Trauma-informed care recognizes the humanity of those in need


The season of Lent is quickly approaching, and with it the opportunity to partner with Catholic Social Services with your time, treasure and talent to serve those in need in our community. For more than 52 years, Catholic Social Services has been the arms of our Catholic Church in Anchorage — reaching out to provide care and services to our neighbors who are weighed down by enormous challenges, who are suffering, or who simply need a hand to hold in tough times. We are proud to be that place in Anchorage and honored to partner with the parishes in providing services.

In our work, we provide services ranging from meeting basic needs like food and shelter, to offering longer term supports leading to permanent stability. In every facet of our work, there are opportunities to get involved and be a part of the team here. During Lent, we invite you to join us in our service. If you choose to contribute by volunteering, you will see the work of our staff using the trauma-informed care model. You will also see volunteers incorporate this approach too. Although they may have never received training about trauma-informed care, for many who come here, some of the aspects are instinctual.

Providing trauma-informed care to our clients and guests at Catholic Social Services is both a best practice and the right thing to do to best live out our mission and values. It acknowledges that trauma can be experienced physically (like being in a car accident), psychologically (like witnessing violence or experiencing loss), or a combination of both (like domestic abuse). At the heart of trauma-informed care is the recognition that trauma impacts and changes a person and can forever alter their decision-making and coping processes. We all see the impacts of trauma in people we meet every day, and we certainly see it in our clients at Catholic Social Services.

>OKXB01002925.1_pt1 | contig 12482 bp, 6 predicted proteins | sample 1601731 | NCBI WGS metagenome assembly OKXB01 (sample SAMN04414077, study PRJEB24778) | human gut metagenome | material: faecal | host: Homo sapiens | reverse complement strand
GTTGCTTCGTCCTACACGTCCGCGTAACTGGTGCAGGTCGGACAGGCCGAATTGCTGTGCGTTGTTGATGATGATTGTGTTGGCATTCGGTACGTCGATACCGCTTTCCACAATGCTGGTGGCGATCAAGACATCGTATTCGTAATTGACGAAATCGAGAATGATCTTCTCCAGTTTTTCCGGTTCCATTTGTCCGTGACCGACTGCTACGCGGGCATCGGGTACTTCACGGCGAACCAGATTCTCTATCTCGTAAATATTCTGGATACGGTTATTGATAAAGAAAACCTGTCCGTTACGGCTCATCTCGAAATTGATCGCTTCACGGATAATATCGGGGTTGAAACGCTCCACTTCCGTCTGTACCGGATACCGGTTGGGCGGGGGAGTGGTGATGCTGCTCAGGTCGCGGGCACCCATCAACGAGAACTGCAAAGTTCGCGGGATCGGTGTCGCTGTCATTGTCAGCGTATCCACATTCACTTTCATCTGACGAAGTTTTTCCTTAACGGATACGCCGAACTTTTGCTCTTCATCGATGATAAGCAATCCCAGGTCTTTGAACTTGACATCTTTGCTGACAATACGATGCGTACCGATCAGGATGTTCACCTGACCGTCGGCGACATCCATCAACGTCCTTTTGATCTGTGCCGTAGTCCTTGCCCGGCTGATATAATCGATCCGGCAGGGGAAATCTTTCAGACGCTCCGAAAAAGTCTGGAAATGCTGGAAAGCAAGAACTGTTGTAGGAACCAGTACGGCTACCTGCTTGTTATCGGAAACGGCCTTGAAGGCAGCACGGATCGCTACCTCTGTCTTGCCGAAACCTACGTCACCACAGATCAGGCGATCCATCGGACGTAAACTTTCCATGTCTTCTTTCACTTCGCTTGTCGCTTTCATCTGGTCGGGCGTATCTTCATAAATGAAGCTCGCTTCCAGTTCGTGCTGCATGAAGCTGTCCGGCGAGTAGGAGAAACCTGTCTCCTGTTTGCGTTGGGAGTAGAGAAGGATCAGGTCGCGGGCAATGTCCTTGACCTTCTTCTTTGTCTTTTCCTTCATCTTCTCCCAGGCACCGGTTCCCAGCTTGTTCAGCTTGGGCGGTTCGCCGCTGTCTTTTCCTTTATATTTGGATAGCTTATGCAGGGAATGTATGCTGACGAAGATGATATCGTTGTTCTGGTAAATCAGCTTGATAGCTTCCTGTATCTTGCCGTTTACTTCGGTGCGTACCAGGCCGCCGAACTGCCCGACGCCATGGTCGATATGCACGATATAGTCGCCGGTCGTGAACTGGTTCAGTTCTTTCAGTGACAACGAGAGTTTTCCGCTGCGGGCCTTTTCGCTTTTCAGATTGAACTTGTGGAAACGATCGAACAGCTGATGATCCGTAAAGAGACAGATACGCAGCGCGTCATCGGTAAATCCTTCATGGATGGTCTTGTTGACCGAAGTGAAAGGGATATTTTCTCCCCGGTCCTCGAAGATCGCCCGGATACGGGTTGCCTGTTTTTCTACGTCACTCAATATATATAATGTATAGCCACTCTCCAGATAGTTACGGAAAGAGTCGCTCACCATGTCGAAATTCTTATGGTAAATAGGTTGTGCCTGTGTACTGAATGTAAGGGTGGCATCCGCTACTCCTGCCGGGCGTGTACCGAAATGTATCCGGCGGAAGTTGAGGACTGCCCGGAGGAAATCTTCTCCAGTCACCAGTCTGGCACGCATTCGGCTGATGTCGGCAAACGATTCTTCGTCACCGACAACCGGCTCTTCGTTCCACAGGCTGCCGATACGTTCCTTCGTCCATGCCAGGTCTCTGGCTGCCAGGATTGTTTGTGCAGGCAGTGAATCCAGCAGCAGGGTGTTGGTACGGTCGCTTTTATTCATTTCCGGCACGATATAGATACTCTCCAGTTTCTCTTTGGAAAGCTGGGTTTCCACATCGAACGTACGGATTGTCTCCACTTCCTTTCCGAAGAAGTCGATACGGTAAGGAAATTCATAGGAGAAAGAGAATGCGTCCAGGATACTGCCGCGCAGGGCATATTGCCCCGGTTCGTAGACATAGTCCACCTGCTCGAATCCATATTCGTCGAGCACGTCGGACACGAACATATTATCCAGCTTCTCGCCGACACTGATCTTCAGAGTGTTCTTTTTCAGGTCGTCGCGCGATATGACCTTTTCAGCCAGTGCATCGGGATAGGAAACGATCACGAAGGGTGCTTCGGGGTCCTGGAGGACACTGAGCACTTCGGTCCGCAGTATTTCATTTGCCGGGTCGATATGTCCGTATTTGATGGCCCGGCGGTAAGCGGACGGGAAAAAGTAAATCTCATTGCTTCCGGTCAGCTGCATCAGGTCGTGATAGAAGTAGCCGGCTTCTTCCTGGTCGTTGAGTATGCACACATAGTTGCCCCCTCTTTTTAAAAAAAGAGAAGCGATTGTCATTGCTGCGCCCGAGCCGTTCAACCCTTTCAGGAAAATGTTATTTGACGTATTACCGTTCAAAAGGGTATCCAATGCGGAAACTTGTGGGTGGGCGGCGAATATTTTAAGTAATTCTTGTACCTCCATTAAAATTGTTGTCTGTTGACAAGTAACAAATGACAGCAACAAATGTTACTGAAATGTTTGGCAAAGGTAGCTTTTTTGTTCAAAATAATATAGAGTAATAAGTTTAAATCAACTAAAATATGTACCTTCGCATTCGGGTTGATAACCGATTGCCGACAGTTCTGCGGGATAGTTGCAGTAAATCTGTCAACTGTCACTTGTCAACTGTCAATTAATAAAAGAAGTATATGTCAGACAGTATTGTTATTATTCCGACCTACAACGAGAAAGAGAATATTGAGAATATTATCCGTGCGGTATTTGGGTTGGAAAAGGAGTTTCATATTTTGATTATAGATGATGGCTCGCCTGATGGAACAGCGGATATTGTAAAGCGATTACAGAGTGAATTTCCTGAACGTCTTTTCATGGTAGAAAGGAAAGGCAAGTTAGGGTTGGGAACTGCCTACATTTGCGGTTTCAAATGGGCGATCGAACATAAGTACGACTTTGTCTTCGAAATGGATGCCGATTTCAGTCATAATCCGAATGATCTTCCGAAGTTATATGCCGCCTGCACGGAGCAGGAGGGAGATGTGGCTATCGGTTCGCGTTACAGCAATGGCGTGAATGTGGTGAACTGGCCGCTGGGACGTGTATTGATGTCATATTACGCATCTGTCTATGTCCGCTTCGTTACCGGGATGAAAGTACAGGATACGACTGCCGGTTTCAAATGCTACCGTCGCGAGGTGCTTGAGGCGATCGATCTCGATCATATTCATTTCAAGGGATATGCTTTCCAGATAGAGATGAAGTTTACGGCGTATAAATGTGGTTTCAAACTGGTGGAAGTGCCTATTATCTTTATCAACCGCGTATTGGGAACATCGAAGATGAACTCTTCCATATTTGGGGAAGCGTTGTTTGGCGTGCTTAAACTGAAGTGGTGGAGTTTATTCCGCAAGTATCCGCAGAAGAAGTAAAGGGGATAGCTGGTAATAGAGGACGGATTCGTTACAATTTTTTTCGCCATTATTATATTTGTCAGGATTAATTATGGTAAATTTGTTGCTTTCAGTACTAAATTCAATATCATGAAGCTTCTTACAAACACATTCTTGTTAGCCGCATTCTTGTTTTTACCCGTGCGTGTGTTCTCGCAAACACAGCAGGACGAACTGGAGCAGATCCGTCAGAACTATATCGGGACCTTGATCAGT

Not long ago, I was reading one of Catholic Social Services’ blogs. It was about a woman who has volunteered with us for a while. Her name is Judy, and she has overseen the Foot Clinic at Brother Francis Shelter for more than nine years. If you’re not familiar with that program, it enables guests twice a month to have their feet washed — one of the most Christ-like acts we can do for another person. The session concludes with them receiving a fresh pair of socks.

While reading I learned something about Judy’s first experience washing feet that I’d never heard from her before. She said the woman whose feet she was cleaning said to her, “This is the first time I’ve felt like a human being.” That interaction between Judy and the woman experiencing homelessness epitomizes trauma-informed care.

During Lent, and throughout the year, your personal contribution to the loving arms of the Catholic Church here in Anchorage make a difference. Our trauma-informed services are built on the foundation provided by you donors, volunteers, supporters and friends. Thank you for your dedication to Catholic Social Services and to our shared community here.

I’d like to conclude with a quote from Pope Francis from his message for the World Day of Peace: “Everyone can contribute his or her stone to help build the common home.’ With open hearts and minds to God, let each of us ask yourself: What is my stone? And how can I best use it to build our common home?”

The writer is executive director of Catholic Social Services in Alaska. For more on CSS, call 222-7300 or visit

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